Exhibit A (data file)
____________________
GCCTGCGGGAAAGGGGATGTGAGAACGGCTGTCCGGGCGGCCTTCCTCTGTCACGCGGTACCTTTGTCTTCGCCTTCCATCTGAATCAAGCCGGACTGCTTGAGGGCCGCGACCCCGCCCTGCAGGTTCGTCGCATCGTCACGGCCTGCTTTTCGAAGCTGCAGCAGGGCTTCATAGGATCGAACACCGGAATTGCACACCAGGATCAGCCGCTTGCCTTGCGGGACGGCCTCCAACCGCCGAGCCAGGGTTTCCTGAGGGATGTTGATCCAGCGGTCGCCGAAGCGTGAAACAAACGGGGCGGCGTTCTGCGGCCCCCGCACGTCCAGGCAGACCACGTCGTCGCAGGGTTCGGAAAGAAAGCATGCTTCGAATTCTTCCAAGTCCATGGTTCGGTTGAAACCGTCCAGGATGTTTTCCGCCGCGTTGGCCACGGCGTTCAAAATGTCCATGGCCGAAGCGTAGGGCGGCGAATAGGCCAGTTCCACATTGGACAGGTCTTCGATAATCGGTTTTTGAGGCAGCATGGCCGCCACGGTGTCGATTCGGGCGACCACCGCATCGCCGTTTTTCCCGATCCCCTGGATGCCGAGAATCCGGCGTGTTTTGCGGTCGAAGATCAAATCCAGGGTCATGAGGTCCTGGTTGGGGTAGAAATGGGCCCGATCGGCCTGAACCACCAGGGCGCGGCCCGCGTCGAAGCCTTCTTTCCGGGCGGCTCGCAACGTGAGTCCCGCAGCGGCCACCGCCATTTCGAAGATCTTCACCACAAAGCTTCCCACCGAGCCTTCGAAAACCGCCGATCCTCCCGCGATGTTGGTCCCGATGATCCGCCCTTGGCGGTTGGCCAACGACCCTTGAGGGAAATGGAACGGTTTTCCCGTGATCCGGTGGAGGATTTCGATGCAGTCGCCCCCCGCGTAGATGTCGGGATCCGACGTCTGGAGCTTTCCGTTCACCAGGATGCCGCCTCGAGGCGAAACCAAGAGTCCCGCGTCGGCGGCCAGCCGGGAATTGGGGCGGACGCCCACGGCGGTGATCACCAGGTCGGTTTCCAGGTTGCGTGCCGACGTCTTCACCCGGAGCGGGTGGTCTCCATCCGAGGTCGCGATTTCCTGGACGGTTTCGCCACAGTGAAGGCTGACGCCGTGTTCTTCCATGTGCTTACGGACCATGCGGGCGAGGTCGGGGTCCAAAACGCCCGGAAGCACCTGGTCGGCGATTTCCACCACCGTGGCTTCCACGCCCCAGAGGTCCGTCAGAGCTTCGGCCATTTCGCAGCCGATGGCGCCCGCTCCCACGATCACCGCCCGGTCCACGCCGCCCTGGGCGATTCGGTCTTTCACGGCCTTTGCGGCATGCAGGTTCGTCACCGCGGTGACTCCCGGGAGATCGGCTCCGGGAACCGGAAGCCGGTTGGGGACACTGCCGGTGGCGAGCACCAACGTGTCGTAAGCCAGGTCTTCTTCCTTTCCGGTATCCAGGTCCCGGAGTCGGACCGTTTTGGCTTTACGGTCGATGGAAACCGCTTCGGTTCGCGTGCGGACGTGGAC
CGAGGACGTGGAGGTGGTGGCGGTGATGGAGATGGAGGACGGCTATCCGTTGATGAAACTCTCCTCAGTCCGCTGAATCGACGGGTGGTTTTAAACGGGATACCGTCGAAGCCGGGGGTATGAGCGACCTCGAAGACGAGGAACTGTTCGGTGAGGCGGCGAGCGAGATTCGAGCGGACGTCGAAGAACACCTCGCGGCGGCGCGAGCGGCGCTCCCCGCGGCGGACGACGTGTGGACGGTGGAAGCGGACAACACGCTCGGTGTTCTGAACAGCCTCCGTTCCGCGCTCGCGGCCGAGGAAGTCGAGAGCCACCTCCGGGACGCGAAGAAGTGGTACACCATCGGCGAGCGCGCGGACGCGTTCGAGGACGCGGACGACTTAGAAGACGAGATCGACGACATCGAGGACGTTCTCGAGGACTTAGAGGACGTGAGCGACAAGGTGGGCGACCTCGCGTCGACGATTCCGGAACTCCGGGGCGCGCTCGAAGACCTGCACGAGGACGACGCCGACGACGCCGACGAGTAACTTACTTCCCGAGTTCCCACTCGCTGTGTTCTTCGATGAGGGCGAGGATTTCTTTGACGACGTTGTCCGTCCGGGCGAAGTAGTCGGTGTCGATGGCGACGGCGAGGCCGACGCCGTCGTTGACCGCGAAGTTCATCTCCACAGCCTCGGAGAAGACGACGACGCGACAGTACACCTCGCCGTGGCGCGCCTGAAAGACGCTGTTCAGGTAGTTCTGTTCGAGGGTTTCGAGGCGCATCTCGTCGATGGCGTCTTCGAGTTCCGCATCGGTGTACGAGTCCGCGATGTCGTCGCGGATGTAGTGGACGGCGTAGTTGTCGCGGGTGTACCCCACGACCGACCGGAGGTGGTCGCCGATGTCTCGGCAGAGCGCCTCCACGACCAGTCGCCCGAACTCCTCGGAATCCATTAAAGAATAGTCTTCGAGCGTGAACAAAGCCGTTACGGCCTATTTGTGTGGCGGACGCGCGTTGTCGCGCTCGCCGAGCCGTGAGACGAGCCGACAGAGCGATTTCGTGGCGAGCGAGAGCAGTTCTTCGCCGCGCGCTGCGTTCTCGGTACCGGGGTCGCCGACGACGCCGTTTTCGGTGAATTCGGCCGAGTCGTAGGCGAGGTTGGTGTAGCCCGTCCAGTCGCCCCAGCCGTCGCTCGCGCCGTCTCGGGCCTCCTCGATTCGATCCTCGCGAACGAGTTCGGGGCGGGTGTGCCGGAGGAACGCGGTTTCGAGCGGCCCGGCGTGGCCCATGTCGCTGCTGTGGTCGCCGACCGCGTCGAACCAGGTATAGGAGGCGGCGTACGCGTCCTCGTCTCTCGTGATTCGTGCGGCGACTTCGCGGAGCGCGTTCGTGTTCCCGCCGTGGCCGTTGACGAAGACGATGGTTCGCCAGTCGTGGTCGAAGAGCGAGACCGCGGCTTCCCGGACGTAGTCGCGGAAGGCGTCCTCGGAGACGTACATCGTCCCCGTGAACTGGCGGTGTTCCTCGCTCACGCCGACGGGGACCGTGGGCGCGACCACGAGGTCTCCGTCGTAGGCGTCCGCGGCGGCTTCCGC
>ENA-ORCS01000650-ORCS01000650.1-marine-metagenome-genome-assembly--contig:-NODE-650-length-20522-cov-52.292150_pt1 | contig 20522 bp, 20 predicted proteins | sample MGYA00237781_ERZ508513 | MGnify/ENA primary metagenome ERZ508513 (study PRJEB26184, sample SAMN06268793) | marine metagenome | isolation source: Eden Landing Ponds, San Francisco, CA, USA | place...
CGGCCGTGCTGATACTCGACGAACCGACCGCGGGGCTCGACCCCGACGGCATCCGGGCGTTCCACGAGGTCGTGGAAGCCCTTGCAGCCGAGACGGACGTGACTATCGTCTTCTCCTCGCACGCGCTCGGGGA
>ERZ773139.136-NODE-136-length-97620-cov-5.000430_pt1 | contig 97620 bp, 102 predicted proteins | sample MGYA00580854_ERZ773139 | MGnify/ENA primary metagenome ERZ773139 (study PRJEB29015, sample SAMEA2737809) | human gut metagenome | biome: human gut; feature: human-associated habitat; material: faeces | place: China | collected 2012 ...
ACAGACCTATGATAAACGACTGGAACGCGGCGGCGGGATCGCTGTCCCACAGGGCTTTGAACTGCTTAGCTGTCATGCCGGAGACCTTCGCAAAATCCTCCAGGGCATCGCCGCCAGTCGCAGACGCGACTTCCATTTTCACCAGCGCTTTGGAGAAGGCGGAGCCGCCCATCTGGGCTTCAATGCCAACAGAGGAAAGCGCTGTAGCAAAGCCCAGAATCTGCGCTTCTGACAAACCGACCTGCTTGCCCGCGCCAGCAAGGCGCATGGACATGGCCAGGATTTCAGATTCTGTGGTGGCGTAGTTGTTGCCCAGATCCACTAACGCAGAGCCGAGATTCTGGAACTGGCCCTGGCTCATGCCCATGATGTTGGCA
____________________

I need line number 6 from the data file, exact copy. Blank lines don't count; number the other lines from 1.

ACAGACCTATGATAAACGACTGGAACGCGGCGGCGGGATCGCTGTCCCACAGGGCTTTGAACTGCTTAGCTGTCATGCCGGAGACCTTCGCAAAATCCTCCAGGGCATCGCCGCCAGTCGCAGACGCGACTTCCATTTTCACCAGCGCTTTGGAGAAGGCGGAGCCGCCCATCTGGGCTTCAATGCCAACAGAGGAAAGCGCTGTAGCAAAGCCCAGAATCTGCGCTTCTGACAAACCGACCTGCTTGCCCGCGCCAGCAAGGCGCATGGACATGGCCAGGATTTCAGATTCTGTGGTGGCGTAGTTGTTGCCCAGATCCACTAACGCAGAGCCGAGATTCTGGAACTGGCCCTGGCTCATGCCCATGATGTTGGCA